The Miami Herald
April 7, 2008

Successful Dominican leader has some critics


Coming this summer to Santo Domingo: the familiar underground roar of a subway, a $725 million urban transit system that has come to embody the best and worst of the man who made it happen -- President Leonel Fernández.

The nine-mile train promises to ease congestion in this traffic-snarled city and at the same time become a legacy of a president who grew up in New York City and moved back to the Dominican Republic as a teen with dreams of bringing Manhattan home.

But as the mild-mannered gifted orator stumps for a third term in office, the train has come to epitomize his administration: massive infrastructure projects, a tourist real estate boom and economic growth that came as the country still struggled with power outages and poverty.

He rescued a tanking economy. Economic figures and foreign investment are up. Unemployment is down. Yet critics say the president's push for major public works has not been felt in the average Dominican's pocketbook.

''In our surveys, when we ask what is the worst thing Leonel Fernández has done, they say the metro. The best thing? The metro,'' said Florida International University Prof. Eduardo Gamarra, a consultant for and longtime friend of the president. 'During his first government, everyone said, `Look at this guy coming in and building highways.' There's nobody who would have said that was a good investment.

'This guy is a studied man with a vision who thought to himself, 'I am going to build a little New York here.' ''

It has not always been a smooth journey.

Born in the Dominican Republic, Fernández, 54, grew up on Manhattan's Upper West Side, where he attended public schools while his divorced mom worked as a seamstress and nurse's aide. He loved the Yankees and the Knicks. He moved back to the Dominican Republic as a teenager, because his mother thought he was spending too much time on the court.

''At that time . . . I was more interested in sports,'' he told Miami Dade College students at a forum last week.

Fernández became a lawyer and protégé of former president Juan Bosch. A Liberation Party leader, he first became president in 1996 when he was just 42 years old, after cutting a controversial deal with an opposition party.

He left office in 2000 and took a four-year hiatus from government by running a U.S.-style think tank in Santo Domingo. He ran again for a second term in '04, as the nation was in the middle of an economic collapse marked by three large bank failures.

When Fernández returned for his second stay at the National Palace that year, the Dominican Republic's peso had lost half its value and inflation was at 43 percent. Foreign debt and joblessness were high.

''The big goal in '04 was achieving macroeconomic stability and they did that,'' Gamarra said. "The next goal for whoever wins -- and I hope it's Leonel -- is going beyond macroeconomics and deal with unemployment.''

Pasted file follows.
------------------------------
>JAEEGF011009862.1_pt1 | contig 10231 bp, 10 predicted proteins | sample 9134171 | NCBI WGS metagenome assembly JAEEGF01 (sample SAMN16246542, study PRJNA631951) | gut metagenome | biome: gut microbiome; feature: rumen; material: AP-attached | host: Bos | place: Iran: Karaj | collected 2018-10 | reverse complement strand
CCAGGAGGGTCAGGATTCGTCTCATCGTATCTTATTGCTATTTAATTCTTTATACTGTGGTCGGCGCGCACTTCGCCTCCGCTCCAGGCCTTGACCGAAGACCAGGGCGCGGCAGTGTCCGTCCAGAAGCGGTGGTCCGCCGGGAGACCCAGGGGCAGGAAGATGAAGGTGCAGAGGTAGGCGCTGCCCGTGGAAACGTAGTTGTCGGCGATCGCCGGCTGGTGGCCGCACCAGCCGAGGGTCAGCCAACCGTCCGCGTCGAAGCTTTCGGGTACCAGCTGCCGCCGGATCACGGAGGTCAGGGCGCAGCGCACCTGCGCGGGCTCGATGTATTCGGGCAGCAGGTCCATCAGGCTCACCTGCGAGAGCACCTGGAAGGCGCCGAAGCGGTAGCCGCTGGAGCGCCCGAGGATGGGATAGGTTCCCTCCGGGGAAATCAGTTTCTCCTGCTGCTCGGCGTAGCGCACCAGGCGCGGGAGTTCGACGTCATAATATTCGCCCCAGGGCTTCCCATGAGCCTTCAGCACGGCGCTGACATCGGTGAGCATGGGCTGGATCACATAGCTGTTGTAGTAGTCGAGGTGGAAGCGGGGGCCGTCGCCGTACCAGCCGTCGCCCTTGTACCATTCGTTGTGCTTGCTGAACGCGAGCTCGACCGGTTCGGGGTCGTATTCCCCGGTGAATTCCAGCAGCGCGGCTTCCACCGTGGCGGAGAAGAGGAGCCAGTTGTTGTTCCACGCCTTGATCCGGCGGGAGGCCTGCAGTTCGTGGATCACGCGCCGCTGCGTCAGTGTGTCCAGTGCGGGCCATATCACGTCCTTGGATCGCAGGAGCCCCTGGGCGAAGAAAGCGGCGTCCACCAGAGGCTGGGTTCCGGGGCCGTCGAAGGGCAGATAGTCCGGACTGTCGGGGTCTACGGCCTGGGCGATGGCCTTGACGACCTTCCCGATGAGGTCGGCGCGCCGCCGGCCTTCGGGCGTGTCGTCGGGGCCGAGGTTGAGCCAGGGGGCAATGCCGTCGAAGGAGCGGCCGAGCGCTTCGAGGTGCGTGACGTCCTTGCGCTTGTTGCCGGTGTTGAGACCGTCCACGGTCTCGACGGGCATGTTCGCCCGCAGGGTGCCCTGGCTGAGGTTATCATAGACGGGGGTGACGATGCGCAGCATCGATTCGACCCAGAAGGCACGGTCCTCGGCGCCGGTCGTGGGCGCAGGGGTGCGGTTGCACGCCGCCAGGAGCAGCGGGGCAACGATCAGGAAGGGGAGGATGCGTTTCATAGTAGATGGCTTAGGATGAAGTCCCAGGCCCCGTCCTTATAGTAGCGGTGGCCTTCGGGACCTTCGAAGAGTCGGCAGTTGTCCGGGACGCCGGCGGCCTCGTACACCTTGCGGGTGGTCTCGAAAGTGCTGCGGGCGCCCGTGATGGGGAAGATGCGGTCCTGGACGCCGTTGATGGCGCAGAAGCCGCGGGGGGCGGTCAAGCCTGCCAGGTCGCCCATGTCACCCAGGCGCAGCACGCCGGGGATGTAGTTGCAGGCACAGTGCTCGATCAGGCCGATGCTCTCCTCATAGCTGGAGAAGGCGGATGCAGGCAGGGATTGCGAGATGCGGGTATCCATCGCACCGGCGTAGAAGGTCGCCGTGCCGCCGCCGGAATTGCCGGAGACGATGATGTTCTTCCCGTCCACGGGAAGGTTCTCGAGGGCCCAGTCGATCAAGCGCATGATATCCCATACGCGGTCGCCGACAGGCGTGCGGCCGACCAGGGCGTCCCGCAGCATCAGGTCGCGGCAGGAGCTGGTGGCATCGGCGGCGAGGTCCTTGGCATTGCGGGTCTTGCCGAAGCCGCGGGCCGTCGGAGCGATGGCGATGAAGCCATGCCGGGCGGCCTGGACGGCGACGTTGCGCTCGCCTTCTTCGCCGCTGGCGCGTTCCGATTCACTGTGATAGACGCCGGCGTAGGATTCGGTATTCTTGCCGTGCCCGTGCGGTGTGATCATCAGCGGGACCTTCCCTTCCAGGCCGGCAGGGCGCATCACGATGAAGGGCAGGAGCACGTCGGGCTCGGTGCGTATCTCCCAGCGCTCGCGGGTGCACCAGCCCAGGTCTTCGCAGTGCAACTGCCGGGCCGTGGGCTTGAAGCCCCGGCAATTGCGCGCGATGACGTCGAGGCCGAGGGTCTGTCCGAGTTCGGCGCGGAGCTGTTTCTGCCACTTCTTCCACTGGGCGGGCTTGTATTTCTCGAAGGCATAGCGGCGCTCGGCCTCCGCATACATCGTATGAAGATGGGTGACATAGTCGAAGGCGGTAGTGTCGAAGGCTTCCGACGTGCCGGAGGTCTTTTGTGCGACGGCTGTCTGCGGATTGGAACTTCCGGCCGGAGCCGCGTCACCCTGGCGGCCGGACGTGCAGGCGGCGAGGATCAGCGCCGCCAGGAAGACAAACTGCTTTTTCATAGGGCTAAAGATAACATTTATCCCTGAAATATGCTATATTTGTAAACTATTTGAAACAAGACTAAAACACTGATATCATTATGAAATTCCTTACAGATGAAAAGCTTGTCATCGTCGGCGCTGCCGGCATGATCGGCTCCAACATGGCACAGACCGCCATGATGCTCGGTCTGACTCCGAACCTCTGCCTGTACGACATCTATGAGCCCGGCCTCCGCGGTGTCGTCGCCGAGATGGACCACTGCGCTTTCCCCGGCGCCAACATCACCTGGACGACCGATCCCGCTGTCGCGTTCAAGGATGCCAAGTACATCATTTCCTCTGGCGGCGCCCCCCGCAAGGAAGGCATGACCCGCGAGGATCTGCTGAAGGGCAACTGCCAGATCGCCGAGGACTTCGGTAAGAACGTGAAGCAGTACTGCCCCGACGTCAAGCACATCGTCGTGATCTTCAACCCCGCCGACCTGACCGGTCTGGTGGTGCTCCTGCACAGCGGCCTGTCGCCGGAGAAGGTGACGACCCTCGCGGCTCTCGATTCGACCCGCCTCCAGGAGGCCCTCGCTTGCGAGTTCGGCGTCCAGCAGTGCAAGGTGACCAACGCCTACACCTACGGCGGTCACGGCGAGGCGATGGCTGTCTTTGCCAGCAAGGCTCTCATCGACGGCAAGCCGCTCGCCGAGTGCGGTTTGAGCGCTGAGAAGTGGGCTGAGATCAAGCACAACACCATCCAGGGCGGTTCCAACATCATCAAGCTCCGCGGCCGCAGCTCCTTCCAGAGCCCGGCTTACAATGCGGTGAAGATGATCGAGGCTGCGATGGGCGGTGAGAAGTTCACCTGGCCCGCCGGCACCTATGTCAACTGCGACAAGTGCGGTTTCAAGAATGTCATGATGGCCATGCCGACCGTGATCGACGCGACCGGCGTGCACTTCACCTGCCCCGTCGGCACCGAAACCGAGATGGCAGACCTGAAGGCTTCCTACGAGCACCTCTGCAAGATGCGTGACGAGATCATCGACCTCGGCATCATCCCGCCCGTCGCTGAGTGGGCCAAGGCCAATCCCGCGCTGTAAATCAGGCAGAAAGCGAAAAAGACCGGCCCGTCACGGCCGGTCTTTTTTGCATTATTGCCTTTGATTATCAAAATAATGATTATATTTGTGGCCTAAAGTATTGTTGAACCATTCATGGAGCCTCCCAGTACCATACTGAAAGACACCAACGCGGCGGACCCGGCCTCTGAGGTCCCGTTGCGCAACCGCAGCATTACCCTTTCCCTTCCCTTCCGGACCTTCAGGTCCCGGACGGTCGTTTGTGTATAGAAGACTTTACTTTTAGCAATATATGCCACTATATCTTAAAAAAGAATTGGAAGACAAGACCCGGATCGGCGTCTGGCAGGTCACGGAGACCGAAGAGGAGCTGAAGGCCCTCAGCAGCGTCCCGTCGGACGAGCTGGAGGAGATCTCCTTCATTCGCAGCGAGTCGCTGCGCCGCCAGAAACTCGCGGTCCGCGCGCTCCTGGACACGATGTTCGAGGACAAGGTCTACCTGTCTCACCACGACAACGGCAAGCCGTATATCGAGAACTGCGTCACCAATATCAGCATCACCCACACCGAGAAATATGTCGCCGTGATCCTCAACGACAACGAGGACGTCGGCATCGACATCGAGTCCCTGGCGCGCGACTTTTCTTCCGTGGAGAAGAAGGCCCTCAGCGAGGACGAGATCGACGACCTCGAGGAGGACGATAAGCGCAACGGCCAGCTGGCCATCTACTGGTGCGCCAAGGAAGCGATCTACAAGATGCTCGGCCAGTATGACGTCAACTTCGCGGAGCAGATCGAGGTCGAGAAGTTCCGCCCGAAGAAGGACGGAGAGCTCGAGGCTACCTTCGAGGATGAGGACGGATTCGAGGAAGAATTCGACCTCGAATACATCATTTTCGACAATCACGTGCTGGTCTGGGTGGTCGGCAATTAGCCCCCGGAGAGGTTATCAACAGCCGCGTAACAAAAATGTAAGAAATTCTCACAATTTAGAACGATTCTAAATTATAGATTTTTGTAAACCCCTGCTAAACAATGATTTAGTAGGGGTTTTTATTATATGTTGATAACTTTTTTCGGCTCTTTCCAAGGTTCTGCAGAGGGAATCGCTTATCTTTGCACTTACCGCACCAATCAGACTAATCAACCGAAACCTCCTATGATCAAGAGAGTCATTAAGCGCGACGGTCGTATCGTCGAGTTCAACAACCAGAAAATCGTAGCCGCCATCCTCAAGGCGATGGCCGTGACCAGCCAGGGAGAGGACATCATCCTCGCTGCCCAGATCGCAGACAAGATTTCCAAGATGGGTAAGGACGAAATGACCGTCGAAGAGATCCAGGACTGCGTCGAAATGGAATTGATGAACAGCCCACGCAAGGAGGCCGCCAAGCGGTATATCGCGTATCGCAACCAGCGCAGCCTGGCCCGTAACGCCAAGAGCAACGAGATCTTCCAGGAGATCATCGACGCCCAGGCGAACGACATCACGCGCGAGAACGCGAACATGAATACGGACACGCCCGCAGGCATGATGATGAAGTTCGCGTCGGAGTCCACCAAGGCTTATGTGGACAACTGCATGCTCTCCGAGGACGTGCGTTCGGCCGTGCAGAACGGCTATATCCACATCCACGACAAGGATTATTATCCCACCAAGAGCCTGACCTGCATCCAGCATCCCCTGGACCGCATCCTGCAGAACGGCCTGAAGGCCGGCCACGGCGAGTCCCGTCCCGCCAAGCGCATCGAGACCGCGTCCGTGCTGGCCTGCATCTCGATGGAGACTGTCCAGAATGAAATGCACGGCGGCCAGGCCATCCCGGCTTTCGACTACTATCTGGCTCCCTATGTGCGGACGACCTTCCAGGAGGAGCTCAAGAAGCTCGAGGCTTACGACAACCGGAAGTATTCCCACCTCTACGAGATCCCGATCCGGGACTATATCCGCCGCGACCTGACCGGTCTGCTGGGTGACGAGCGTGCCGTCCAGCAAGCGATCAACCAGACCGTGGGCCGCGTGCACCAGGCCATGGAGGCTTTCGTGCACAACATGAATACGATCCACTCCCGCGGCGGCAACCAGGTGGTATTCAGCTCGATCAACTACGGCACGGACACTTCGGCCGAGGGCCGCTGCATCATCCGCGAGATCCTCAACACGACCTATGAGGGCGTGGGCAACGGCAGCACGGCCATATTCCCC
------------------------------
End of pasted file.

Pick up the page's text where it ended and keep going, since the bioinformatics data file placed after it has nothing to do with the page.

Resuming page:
Fernández is widely credited for making the big picture decisions that staved off a currency crisis and lured foreign investment. He hired Gamarra to design a security plan for inner city neighborhoods which got quick results.

''He's a prudent man, moderate. He thinks decisions through,'' said interior and security minister Franklyn Almeyda. ``The country needs someone like that.''

Even as 43 percent of his nation lived in poverty and an energy crisis kept the lights going out, Fernández got started on the trickiest project of all: the subway. Despite crushing traffic, critics saw the train as an overly ambitious project that should not have been a top priority.

''His is one of those governments that wants symbolic pharaonic public works that stay in people's memories, despite the need or cost,'' said Orlando Jorge Mera, head of the Dominican Revolutionary Party.

Mera's party has proposed the candidacy of longtime politician Miguel Vargas Maldonado, a former water and sewer engineer. A recent Gallup poll showed Fernández enjoys a 17-point lead over Vargas.

Mera said despite 10 percent economic growth figures, the country still has 16 percent unemployment rate. Fernández's team counters that unemployment has dropped from 19 percent four years ago.

Fernández's quest for public works was the root of one of his administration's major scandals. His cabinet secretly negotiated $130 million debt with a Florida company hired to expand a Santo Domingo university, but did so without congressional approval and in apparent violation of international loan terms.

Critics said Fernández was contracting out foreign debt in a mission to stay in power by creating thousands of short-term jobs. ''He has been buying people off one by one with jobs,'' political analyst Juan Bolívar Díaz said. "People believe he's modern. He's not. His practices contradict his words.''

The president has been dogged by accusations that he funds cronyism with state coffers. Almeyda is one of 13 of Fernández's 16 cabinet ministers who are members of his campaign committee, Bolívar Díaz said.

Fernández declined to be interviewed for this article, and his press office did not respond to written questions.

At the Miami Dade College event last week, Fernández told students the trick for success in Latin America is to keep up six percent growth year after year while implementing social policies that address health, subsidize food supplies and guarantee things like jobs and water.

With eight years already in the presidential palace, Fernández was quick to say there are no short-term answers.

''It can be accomplished over the years,'' he said. "It's not something that can be done in a four-year administration or eight-year administration.''

He'll find out May 18 whether he'll get a shot at 12.